Ithaca College Faculty Members Garner Fulbright Awards
ITHACA, NY—Two Ithaca College faculty members, both from the Department of Theatre Arts, have received Fulbright grants. Kathleen Mulligan, assistant professor of theatre arts, is returning to Pakistan this summer as a Fulbright Specialist. Susan Monagan, manager of audience development and special projects, has been awarded a Fulbright research award in Ireland for the fall of 2013.
In Pakistan until early June 2013, Mulligan is teaching workshops at Beaconhouse National University, Lahore Grammar School and the Ajoka Theatre in the provincial capital of Lahore. She is accompanied by her husband, David Studwell, a professional actor and teacher of acting, who has also been named a Fulbright Specialist. In addition to teaching, Mulligan and Studwell plan to begin an artistic exchange with the Ajoka Theatre Company. The collaboration is tied to Wheels for Women, a project Mulligan and Studwell started to benefit the residents of the Sakhi Shelter for Victims of Domestic Violence in Kerala, India.
In 2010, Mulligan was awarded a Fulbright-Nehru grant to Kerala, for her project “Finding Women’s Voices,” which focused on the empowerment of women through voice. In 2012 and 2013 she traveled to Islamabad on a Fulbright Specialist grant.
In addition to teaching, Mulligan has acted professionally for more than 20 years, performing with the Acting Company (off-Broadway and national tours), the American Repertory and Huntington Theatre Companies, and the Oregon Shakespeare Festival.
Monagan will join the Creative Edge project team at the National University of Ireland-Galway. An international collaboration bringing together universities, development agencies and industrial bodies, Creative Edge is in the second year of a five-year project aimed at reviving the creative economies and industries in the Republic of Ireland, Northern Ireland, and other northern European countries. Monagan will interview costume designers, arts festival organizers, makers of musical instruments, and other artist-entrepreneurs to learn how their networks, location decisions, and the presence or absence of institutional support has helped their work reach local and nonlocal markets. Her findings will contribute to the compilation of an extensive data base of creative and commercial activities across northern Europe.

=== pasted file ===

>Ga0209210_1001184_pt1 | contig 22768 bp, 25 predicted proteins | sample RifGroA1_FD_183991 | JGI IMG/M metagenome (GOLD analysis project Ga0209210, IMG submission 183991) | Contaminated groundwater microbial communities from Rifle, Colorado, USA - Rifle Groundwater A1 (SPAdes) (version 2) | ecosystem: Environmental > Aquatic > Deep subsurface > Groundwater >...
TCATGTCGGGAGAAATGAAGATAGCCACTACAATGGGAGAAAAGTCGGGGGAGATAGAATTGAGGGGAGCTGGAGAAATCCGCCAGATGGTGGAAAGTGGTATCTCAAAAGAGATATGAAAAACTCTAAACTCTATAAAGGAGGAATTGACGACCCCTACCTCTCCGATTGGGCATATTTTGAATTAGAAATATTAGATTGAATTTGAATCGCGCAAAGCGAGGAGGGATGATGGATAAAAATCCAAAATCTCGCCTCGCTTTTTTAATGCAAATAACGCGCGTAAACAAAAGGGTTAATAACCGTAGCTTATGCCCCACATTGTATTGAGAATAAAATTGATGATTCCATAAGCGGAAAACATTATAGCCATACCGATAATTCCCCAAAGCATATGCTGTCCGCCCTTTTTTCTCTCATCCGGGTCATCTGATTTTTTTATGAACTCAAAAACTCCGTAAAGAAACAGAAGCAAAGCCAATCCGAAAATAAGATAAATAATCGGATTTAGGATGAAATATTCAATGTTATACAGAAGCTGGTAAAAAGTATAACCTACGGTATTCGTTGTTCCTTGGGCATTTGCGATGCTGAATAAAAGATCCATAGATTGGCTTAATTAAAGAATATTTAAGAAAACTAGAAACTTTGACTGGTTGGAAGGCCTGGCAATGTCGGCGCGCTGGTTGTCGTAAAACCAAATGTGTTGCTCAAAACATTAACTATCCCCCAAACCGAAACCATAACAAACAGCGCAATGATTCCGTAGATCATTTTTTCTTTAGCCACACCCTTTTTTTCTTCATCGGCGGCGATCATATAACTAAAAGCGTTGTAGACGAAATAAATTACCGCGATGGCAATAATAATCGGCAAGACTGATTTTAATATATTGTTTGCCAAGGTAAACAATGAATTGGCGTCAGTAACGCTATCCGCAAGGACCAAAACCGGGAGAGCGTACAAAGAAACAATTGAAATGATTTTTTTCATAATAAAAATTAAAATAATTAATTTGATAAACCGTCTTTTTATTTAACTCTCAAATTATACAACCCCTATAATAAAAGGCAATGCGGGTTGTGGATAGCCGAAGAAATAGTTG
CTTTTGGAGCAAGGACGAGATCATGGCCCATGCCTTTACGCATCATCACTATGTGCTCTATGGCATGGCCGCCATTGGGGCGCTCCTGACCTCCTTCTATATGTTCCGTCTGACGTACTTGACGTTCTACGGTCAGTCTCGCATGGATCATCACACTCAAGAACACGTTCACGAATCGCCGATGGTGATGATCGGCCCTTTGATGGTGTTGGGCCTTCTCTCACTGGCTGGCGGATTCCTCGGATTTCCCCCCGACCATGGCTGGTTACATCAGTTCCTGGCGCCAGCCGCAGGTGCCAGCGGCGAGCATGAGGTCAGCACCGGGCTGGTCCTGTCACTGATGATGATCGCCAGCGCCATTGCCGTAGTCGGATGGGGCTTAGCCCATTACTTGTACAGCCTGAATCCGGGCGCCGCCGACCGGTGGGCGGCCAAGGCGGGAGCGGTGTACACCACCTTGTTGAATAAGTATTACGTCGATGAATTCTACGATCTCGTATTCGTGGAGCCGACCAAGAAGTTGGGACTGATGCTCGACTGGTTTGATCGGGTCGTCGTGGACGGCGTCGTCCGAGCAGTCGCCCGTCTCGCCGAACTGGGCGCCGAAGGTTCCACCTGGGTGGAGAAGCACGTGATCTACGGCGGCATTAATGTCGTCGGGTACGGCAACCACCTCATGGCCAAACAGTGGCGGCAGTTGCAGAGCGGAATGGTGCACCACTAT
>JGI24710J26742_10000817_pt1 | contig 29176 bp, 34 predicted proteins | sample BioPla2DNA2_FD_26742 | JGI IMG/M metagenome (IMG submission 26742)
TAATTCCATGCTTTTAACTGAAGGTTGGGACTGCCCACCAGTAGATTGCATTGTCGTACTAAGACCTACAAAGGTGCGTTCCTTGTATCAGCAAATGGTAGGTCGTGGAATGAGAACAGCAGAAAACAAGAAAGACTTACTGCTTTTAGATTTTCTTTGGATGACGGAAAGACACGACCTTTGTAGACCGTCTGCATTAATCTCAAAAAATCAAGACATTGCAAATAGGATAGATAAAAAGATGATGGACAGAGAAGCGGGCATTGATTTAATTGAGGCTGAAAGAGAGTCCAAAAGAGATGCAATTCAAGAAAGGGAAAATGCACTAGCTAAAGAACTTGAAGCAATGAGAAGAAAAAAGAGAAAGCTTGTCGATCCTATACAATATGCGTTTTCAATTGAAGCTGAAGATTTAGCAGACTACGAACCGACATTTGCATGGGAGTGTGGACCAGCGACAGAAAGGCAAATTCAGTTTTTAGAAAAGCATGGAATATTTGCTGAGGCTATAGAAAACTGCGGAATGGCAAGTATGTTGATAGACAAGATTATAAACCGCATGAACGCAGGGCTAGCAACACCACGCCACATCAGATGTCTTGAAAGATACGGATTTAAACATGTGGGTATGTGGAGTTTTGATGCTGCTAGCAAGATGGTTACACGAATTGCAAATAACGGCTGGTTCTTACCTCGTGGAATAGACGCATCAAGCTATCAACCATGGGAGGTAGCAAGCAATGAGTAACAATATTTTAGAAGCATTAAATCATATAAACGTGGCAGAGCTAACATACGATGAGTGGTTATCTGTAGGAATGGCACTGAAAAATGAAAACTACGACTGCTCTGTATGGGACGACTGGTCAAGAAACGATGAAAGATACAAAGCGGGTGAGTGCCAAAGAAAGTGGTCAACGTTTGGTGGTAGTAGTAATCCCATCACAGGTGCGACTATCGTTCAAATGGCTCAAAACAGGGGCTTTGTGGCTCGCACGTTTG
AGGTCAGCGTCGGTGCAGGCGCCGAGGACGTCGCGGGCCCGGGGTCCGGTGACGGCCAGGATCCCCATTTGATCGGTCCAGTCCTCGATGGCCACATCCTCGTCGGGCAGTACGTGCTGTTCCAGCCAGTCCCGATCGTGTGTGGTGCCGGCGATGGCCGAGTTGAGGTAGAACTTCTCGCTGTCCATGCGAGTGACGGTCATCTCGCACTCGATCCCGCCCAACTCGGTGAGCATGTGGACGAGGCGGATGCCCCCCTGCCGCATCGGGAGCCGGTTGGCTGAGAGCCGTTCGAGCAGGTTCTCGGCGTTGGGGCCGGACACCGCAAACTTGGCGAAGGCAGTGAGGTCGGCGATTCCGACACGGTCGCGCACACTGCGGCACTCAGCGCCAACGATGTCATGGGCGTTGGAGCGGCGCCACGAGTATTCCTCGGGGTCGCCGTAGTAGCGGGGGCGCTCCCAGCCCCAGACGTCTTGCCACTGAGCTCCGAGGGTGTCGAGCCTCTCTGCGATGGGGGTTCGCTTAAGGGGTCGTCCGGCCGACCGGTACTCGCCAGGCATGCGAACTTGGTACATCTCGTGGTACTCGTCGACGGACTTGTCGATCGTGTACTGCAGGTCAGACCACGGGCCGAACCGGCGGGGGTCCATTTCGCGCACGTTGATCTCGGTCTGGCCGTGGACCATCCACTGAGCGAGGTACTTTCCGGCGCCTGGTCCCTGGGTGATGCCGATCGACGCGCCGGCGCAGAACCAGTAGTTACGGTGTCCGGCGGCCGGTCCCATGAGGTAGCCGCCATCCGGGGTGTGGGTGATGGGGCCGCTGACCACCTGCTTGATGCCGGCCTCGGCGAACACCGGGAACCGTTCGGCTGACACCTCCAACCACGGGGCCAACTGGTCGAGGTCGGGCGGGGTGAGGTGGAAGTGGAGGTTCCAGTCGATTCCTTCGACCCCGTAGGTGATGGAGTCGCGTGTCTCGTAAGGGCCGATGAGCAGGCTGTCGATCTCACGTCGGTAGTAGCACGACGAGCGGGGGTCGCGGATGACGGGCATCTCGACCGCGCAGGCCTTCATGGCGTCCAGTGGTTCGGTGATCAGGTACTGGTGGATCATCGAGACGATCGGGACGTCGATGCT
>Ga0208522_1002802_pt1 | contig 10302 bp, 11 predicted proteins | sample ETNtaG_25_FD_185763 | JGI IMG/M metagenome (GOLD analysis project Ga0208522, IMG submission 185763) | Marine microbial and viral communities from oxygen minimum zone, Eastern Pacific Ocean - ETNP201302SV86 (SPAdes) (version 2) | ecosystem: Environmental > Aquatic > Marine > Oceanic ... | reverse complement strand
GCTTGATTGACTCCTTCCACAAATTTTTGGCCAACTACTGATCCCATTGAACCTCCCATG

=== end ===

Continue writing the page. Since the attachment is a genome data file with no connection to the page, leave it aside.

In addition, Monagan will teach graduate and undergraduate courses in both the NUI Galway’s business school and its program in arts administration and policy. Her research and teaching in Ireland will complement her work at Ithaca College, where she mentors undergraduates studying theatre arts management. Segments from two of her practicum courses, “Promotion and Publicity for the Performing Arts” and “Introduction to the Creative Economy” will be among the material she will teach at NUI Galway.
The Fulbright Program was established by the U.S. government at the end of World War II as a way to increase mutual understanding between the people of the United States and the people of other countries through the exchange of persons, knowledge and skills. For more information, visit www.cies.org.